Biden has assured his attendance in Bali. But it is not impossible that he will not attend the whole sessions due to family matters. His first granddaughter Naomi Biden, 28, from his son Hunter Biden, will hold her wedding party with her fiancé Peter Neal, 25, on the iconic South Lawn of the White House on Nov. 19.
The results of the Nov. 8 mid-term election may also affect Biden’s mood, especially if the predictions that the Republicans will win the majority in the Senate come true. It will come as no surprise if Biden leaves Bali for Washington earlier than scheduled, although Indonesia hopes the US president will follow all the G20 agenda for the good of the world.
If the leaders, or some of them, are not willing or unable to work together to address the world’s economic and security conundrum, at least they can lower their ego so as not to worsen the suffering of many people across the globe.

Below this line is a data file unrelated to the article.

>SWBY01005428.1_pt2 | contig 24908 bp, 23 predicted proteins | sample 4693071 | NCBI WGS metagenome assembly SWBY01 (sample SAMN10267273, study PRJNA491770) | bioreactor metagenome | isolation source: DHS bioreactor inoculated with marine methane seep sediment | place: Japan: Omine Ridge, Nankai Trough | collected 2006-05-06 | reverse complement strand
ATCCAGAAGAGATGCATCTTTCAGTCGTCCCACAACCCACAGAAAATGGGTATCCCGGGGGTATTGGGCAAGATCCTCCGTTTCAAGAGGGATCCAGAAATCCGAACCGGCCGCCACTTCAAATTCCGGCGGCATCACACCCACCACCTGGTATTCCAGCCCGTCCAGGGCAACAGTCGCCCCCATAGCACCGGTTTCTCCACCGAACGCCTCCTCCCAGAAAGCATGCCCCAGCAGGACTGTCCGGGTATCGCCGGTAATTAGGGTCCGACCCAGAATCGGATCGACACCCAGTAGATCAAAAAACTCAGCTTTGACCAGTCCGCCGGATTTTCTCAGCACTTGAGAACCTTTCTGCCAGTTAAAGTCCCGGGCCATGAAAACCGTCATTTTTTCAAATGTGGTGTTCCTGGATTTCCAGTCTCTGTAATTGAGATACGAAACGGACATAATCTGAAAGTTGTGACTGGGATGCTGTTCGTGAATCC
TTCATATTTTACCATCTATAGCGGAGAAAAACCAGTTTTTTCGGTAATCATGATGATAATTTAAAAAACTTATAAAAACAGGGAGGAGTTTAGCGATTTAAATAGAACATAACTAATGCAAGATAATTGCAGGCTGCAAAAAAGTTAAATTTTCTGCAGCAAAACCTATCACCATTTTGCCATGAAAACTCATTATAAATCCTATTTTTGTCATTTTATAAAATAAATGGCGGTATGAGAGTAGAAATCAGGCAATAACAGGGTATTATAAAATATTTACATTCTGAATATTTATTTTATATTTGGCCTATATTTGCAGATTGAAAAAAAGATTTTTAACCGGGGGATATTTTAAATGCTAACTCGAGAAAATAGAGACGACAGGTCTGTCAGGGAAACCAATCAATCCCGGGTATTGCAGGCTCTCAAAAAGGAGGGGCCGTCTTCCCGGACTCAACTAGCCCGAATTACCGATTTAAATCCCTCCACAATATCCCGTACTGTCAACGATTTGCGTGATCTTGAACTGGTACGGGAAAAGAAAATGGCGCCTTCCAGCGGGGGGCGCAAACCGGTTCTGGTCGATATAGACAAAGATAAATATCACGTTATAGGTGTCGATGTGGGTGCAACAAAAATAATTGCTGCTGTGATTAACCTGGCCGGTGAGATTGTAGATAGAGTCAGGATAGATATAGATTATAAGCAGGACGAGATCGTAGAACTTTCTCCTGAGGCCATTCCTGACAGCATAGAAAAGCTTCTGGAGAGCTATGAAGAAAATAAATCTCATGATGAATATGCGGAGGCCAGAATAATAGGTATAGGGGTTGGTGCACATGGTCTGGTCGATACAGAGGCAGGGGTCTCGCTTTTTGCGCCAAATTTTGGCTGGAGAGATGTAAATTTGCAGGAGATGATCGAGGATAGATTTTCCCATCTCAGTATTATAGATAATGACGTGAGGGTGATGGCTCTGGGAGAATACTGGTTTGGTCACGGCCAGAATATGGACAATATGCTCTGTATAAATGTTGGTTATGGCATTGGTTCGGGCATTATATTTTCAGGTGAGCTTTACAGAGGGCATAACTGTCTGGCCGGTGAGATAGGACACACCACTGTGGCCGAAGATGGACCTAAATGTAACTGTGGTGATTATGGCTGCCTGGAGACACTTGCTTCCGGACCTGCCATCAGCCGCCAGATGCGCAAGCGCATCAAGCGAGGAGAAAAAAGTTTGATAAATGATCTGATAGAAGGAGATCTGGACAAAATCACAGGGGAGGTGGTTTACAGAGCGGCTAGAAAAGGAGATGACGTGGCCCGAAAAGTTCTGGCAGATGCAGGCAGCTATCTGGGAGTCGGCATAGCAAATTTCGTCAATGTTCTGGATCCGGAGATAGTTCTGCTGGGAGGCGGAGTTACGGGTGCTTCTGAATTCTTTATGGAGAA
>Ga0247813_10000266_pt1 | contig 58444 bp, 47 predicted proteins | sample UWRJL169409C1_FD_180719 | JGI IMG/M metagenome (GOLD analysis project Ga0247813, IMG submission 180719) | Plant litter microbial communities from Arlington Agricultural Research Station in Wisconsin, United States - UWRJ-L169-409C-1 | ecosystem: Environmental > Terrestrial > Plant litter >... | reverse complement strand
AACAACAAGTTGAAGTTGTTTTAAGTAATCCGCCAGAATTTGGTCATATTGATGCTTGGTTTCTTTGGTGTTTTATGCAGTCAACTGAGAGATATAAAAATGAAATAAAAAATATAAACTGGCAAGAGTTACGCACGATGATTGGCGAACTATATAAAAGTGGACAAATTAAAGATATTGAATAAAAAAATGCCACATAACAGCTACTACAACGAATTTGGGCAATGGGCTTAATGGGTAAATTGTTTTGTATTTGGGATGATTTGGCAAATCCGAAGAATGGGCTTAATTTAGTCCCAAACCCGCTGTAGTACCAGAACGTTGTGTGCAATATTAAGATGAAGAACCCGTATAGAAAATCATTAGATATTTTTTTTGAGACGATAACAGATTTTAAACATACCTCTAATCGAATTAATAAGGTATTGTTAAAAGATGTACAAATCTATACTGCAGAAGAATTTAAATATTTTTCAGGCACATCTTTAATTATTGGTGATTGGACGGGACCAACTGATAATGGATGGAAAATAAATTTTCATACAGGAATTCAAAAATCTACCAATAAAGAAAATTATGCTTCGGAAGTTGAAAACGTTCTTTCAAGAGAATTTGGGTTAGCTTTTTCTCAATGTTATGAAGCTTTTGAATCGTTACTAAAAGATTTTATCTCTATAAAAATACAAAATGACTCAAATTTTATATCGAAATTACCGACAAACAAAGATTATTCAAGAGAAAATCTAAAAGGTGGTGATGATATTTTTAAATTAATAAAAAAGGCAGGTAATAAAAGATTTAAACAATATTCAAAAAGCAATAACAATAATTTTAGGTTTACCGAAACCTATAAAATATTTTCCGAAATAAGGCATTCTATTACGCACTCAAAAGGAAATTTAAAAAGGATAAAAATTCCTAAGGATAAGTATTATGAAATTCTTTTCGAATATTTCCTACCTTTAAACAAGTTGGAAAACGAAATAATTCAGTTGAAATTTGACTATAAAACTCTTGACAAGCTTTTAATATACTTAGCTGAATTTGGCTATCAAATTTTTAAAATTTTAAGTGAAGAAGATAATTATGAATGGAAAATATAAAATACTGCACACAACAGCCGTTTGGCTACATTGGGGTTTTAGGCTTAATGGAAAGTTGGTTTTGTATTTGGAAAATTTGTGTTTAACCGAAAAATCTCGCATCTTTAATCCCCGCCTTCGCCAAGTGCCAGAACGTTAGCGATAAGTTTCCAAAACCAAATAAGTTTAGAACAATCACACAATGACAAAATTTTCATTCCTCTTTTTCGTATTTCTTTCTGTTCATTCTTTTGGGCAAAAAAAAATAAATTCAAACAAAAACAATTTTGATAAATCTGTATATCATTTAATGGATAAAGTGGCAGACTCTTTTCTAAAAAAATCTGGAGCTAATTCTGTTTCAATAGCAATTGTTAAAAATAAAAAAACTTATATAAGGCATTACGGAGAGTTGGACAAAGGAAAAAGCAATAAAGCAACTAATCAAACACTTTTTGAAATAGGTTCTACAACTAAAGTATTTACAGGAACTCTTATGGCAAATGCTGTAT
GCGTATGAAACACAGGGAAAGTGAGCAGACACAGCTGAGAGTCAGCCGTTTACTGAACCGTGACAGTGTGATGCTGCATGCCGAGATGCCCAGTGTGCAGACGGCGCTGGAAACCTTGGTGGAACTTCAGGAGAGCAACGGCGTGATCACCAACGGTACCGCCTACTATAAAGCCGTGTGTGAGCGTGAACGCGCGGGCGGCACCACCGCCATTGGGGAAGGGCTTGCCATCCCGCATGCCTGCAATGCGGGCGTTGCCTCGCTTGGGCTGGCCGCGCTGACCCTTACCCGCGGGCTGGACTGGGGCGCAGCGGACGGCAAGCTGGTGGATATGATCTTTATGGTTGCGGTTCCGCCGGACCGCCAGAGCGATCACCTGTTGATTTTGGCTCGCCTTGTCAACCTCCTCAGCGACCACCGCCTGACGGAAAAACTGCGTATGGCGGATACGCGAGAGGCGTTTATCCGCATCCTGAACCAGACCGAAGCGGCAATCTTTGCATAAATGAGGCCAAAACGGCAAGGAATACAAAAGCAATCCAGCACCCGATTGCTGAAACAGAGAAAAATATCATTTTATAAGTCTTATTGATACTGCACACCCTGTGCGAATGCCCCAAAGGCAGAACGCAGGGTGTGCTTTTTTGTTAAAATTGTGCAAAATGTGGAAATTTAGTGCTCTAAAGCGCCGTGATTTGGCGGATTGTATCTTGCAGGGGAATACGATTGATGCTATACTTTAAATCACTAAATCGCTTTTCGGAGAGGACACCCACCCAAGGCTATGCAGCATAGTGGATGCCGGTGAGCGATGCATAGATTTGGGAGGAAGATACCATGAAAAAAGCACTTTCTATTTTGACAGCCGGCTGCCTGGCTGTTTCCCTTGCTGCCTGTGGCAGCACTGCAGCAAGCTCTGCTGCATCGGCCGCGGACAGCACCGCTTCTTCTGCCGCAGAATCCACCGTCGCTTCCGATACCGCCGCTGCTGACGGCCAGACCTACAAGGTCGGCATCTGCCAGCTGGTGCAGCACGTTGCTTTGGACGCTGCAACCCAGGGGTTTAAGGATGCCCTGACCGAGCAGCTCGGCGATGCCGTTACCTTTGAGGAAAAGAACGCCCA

For the Group of Seven leaders, please enjoy the peaceful ambience of Bali and the beautiful minds of the population there to reverse their long-standing belief they can do no wrong and therefore can force their will against smaller or poorer nations. Remember when the world peace collapses, even super-rich nations will suffer.
Reports about Russian President Vladimir Putin’s decision to skip the G20 summit is like removing a thorn in the flesh for President Joko “Jokowi” Widodo. Jokowi always insists as the president of the world’s 20 largest economies he must invite all leaders of the group to attend the Bali summit.